The Armenian Massacres of 1909: Prelude to Genocide?
The KFG's Senior Reseacher Nader Sohrabi will present his current research on the Armenian Massacres of 1909 on 3 July, 6:15 p.m. at Leipzig University's Research Academy (Villa Tillmanns, Wächterstraße 30).
Spontaneous public outbreaks were the primary cause for the disaster that gripped the Armenians in Adana and its adjacent Aleppo province in 1909. Recent scholarship has insisted on continuity between the 1909 and the Great War events (esp. 1915-1916), depicting them as essentially similar despite their differing magnitudes. What united both events were their supposed planned nature, carried out by the government and the Turkist nationalist party (the Committee of Union and Progress, CUP). By exploring the multitude of causes that culminated in the 1909 tragedy, the talk challenges these conclusions, shifts attention to other aspects of continuity, and speculates how 1909 may contribute to a better understanding of the larger tragedy that followed during the Great War. It argues that the 1909 incidents were not planned beforehand, and despite participation of few officials in the atrocities, the central and local governments, the CUP, and the military actively intervened to suppress the conflict and limit its scope and intensity. It also pays heed to the import of rumors and the new circumstance created by the Young Turk revolution of 1908 that lent them greater plausibility and opened the door to manipulation, escalation of conflict, and irreversible mistakes. In short, the root of the 1909 conflict was to be found among the public.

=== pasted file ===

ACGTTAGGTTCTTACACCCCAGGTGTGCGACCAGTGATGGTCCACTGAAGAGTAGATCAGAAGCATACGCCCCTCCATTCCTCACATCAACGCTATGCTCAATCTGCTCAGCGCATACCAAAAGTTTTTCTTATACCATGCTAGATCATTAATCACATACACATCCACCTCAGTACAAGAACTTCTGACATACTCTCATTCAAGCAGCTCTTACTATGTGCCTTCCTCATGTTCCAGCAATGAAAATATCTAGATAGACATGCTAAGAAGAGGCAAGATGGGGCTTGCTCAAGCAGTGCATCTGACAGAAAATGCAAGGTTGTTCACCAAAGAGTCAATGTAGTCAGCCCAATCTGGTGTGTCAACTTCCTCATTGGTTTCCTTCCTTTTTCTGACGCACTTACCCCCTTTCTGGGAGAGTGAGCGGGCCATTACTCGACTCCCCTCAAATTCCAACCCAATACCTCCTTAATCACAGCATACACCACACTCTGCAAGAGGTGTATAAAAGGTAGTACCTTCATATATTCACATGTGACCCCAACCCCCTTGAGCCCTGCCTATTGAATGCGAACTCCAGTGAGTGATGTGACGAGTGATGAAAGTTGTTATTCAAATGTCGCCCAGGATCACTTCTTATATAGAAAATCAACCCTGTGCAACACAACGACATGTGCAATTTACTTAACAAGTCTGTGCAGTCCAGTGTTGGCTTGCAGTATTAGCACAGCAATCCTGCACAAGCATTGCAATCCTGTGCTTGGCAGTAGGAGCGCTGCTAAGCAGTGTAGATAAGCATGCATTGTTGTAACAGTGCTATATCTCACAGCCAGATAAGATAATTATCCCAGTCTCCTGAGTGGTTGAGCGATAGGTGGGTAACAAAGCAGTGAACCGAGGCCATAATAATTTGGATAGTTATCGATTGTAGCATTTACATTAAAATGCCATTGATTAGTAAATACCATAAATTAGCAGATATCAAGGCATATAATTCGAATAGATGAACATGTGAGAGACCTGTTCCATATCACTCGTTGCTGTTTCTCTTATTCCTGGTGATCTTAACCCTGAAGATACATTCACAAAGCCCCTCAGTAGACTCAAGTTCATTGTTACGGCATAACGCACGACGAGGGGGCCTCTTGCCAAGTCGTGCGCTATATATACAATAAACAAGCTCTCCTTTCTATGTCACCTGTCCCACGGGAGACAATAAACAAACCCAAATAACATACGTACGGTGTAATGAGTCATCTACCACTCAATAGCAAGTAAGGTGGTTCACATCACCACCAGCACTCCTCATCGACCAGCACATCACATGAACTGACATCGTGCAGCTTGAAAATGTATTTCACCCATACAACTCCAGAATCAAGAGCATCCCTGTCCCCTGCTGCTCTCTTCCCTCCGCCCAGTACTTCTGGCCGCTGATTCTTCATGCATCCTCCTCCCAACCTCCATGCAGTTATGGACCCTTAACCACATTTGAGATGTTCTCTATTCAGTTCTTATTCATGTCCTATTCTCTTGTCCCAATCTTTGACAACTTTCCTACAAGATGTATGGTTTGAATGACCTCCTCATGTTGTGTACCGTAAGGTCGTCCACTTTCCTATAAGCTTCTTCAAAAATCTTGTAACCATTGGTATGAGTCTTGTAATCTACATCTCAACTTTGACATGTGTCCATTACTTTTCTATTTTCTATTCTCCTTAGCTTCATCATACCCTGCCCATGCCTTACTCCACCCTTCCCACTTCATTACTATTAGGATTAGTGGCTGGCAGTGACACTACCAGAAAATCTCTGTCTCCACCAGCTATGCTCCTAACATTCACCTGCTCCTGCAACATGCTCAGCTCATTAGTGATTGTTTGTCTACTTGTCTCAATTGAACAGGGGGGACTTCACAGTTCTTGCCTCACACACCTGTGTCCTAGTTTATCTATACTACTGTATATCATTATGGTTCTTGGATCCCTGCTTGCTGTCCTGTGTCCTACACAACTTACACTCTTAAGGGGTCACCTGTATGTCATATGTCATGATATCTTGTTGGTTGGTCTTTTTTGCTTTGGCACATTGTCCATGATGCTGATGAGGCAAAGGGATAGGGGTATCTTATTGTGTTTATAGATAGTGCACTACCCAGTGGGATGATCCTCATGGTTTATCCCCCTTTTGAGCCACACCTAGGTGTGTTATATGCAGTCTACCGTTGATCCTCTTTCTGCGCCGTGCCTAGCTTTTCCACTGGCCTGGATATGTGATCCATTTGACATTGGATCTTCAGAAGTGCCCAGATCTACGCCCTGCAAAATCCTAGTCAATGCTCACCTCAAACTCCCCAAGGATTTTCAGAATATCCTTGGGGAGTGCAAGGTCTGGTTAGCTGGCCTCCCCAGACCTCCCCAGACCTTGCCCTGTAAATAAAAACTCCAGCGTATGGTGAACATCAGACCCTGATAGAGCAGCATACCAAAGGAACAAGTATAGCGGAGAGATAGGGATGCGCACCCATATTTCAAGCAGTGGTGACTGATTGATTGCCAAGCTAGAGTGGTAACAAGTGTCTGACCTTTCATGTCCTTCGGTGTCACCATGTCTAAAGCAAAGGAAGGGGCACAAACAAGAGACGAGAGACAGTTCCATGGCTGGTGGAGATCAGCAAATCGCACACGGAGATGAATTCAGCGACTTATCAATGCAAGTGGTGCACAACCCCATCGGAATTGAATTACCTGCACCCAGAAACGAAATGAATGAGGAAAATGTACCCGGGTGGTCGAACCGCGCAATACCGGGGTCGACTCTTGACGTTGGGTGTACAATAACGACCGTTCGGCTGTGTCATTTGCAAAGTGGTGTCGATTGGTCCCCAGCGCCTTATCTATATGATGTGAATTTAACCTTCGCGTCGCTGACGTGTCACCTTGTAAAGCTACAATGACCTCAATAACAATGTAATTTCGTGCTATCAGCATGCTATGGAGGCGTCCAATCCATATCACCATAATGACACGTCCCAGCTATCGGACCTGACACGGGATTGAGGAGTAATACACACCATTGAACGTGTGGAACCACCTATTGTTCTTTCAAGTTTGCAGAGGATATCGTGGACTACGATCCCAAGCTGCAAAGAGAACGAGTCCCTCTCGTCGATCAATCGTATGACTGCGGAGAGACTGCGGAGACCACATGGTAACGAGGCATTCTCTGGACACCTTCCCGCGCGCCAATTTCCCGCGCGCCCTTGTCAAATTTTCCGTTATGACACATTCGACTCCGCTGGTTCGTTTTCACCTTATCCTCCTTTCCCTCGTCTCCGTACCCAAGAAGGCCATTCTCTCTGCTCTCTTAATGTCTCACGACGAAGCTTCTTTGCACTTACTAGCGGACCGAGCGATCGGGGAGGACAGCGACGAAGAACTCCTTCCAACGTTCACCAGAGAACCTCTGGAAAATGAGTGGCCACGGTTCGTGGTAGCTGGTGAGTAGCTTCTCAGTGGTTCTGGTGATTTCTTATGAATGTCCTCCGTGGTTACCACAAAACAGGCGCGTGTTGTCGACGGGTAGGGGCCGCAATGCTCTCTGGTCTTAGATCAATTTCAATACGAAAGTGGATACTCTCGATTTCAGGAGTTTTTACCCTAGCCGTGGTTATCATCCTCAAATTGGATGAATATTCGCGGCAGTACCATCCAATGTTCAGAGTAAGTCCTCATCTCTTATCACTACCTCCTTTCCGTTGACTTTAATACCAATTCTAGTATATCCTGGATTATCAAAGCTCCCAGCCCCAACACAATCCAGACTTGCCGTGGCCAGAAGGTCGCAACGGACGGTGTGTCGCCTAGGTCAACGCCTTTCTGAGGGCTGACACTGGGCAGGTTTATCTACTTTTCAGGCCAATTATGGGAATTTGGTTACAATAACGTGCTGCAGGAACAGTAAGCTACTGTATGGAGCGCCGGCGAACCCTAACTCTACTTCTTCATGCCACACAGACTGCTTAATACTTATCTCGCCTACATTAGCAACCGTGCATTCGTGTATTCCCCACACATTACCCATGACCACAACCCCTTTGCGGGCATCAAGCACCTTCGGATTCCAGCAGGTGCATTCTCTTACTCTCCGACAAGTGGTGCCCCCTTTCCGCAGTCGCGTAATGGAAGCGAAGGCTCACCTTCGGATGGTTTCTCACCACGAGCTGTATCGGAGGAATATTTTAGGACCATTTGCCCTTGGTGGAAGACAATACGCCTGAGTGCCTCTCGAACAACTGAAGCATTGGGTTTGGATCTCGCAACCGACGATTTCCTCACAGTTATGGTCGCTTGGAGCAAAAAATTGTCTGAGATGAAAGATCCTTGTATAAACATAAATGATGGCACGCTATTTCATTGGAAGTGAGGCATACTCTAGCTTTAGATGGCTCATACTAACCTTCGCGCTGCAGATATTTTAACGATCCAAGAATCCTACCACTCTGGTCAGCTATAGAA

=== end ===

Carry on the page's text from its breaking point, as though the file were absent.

The Great War happened under different circumstances; by 1915, the government and the CUP had already taken a hostile posture toward the Armenian public, and the Armenian revolutionary parties had stepped up their activities. A good part of the atrocities committed by the government in this context have been attributed to the CUP-affiliated Special Organization (teşkilat-ı mahsusa) and its para-military operations that mobilized the irregulars. Given the public’s proven ability to create mayhem on its own, a revaluation of the purportedly omnipresent Special Organization may be in order. Finally, the best recent scholarship has pointed to major divisions within the state during the war. The official reactions to 1909 events in its aftermath brought to light these differences for the first time, divisions that impacted in an idiosyncratic and unsystematic way the public’s fate during the Great War.